Designing the Components
The first tool you’ll use is the Component Designer (or just Designer). Components are the elements you combine to create apps, like ingredients in a recipe. Some components are very simple, like a
Label component, which shows text on the screen, or a
Button component, which you tap to initiate an action. Other components are more elaborate: a drawing
Canvas that can hold still images or animations; an accelerometer, which is a motion sensor that detects when you move or shake the device; or components that make or send text messages, play music, and video, get information from websites, and so on.
When you open the Designer, it will appear as shown in Figure 1-4.
The Designer is divided into several areas:
- Toward the center is a white area called the Viewer. This is where you place components and arrange them to map out what you want your app to look like. The Viewer shows only a rough indication of how the app will look, so for example, a line of text might break at a different place on your device than on the Viewer. To see how your app will really appear, you’ll need to test it on your device or the emulator (we’ll show you how to do this shortly).
- To the left of the Viewer is the Palette, which is a list of components from which you can select. The Palette is divided into sections; at this point, only the User Interface components are visible, but you can see components in other sections of the Palette by clicking the headers labeled Layout, Media, and so on.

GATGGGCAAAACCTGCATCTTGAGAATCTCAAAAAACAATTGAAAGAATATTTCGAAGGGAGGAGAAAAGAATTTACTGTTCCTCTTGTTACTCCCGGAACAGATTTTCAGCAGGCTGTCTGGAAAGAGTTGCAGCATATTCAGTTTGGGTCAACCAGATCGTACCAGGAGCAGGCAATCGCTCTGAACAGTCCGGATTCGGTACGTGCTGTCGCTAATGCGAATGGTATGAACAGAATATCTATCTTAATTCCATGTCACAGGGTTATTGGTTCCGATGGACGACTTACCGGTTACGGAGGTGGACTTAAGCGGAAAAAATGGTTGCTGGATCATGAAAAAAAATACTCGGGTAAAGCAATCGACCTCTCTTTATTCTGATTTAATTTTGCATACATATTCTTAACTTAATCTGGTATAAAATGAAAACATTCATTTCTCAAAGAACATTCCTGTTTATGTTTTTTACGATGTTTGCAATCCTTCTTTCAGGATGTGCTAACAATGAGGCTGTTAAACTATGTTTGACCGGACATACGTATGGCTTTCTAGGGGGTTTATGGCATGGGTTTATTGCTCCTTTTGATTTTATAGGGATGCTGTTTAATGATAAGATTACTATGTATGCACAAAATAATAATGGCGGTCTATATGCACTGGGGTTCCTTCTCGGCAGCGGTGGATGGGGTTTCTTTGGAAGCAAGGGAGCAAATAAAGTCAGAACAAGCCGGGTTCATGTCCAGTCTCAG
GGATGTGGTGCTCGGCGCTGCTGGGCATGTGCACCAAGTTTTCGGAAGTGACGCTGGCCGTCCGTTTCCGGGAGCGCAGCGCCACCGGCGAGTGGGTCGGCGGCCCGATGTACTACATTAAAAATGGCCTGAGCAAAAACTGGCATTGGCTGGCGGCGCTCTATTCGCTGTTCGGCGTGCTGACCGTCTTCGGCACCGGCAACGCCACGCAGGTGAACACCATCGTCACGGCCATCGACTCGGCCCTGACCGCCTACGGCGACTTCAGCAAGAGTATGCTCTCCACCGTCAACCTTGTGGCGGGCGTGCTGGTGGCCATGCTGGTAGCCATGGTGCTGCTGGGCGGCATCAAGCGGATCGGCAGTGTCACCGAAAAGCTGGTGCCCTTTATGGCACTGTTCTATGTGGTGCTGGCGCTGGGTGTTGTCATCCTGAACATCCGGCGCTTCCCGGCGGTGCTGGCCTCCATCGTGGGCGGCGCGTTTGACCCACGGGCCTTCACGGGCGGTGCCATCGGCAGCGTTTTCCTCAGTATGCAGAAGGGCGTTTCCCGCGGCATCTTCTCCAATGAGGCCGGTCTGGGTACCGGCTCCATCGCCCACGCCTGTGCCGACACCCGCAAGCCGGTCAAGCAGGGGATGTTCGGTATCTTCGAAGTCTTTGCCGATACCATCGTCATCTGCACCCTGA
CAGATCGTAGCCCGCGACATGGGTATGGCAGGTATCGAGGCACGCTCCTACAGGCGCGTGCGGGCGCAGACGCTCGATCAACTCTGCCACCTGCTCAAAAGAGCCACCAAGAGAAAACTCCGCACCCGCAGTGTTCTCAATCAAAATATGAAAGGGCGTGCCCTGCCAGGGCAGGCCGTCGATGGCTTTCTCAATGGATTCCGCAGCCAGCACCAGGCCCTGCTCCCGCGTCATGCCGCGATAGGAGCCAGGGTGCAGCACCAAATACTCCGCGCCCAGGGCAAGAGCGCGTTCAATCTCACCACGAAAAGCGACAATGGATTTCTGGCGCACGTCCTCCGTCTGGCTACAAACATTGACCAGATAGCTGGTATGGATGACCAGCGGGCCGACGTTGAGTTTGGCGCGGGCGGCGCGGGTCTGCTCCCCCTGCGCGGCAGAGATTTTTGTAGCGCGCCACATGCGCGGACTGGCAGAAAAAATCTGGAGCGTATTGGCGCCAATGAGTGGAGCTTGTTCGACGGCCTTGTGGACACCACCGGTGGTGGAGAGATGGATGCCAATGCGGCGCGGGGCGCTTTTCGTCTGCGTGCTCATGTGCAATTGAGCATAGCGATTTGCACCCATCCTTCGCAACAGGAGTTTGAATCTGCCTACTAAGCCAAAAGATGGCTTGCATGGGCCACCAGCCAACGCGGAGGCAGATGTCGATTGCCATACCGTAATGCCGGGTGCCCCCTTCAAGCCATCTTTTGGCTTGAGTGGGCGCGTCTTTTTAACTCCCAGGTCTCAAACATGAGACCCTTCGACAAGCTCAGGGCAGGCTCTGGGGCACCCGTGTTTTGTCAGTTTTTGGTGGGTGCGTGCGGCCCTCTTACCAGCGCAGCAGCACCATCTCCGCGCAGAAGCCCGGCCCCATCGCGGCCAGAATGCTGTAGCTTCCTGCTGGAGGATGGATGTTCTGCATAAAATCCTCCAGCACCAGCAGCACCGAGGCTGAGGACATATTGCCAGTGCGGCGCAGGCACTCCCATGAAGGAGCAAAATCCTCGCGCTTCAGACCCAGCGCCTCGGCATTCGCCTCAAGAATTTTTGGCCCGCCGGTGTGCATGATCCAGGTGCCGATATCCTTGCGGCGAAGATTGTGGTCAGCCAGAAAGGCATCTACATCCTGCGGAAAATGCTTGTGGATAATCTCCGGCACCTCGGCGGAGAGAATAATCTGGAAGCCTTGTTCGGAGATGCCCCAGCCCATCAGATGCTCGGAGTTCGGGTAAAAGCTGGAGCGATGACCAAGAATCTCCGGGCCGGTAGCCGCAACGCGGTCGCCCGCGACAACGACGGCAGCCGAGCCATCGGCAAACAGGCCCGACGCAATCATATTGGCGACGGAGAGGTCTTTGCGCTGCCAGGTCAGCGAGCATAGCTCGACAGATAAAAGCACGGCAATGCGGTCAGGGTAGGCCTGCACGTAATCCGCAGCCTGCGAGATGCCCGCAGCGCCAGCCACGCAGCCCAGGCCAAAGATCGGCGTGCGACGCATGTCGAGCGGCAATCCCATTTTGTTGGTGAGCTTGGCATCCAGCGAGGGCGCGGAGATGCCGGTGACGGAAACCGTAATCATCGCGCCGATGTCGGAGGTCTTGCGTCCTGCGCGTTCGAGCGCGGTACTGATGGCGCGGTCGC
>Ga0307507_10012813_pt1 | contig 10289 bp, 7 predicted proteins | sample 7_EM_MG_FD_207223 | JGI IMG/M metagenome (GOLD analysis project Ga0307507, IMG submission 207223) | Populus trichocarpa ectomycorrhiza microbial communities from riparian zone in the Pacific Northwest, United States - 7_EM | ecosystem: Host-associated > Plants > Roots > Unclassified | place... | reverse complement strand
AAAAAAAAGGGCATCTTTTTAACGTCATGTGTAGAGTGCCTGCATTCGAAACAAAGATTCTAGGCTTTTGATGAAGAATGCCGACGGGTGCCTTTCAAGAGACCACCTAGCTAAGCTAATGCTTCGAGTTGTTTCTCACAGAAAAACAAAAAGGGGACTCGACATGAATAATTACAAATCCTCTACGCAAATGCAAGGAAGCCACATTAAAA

- To the right of the Viewer is the Components list, which lists the components in your project. Any component that you drag into the Viewer will also show up in this list. Currently, the project has only one component listed:
Screen1, which represents the screen of the device itself.
- Under the Components list is an area that shows the Media (pictures and sound) in the project. This project doesn’t have any media yet, but you’ll be adding some soon.
- To the far right is a section that shows the Properties of components; when you click a component in the Viewer, you’ll see its Properties listed here. Properties are details about each component that you can change. (For example, when clicking on a
Labelcomponent, you might see properties related to color, text, font, and so on.) Right now, it shows the properties of the screen (called
Screen1), which include a background color, a background image, and a title.
For the HelloPurr app, you’ll need two visible components (think of these as components that you can actually see in the app): the
Label component reading “Pet the Kitty” and a
Button component with an image of a cat in it. You’ll also need a non-visible
Sound component that knows how to play sounds, such as “meow,” and an
Accelerometer component for detecting when the device is being shaken. Don’t worry—we’ll walk you through each component, step by step.
Making a Label
- Go to the Palette, open the User Interface drawer if it is not open, click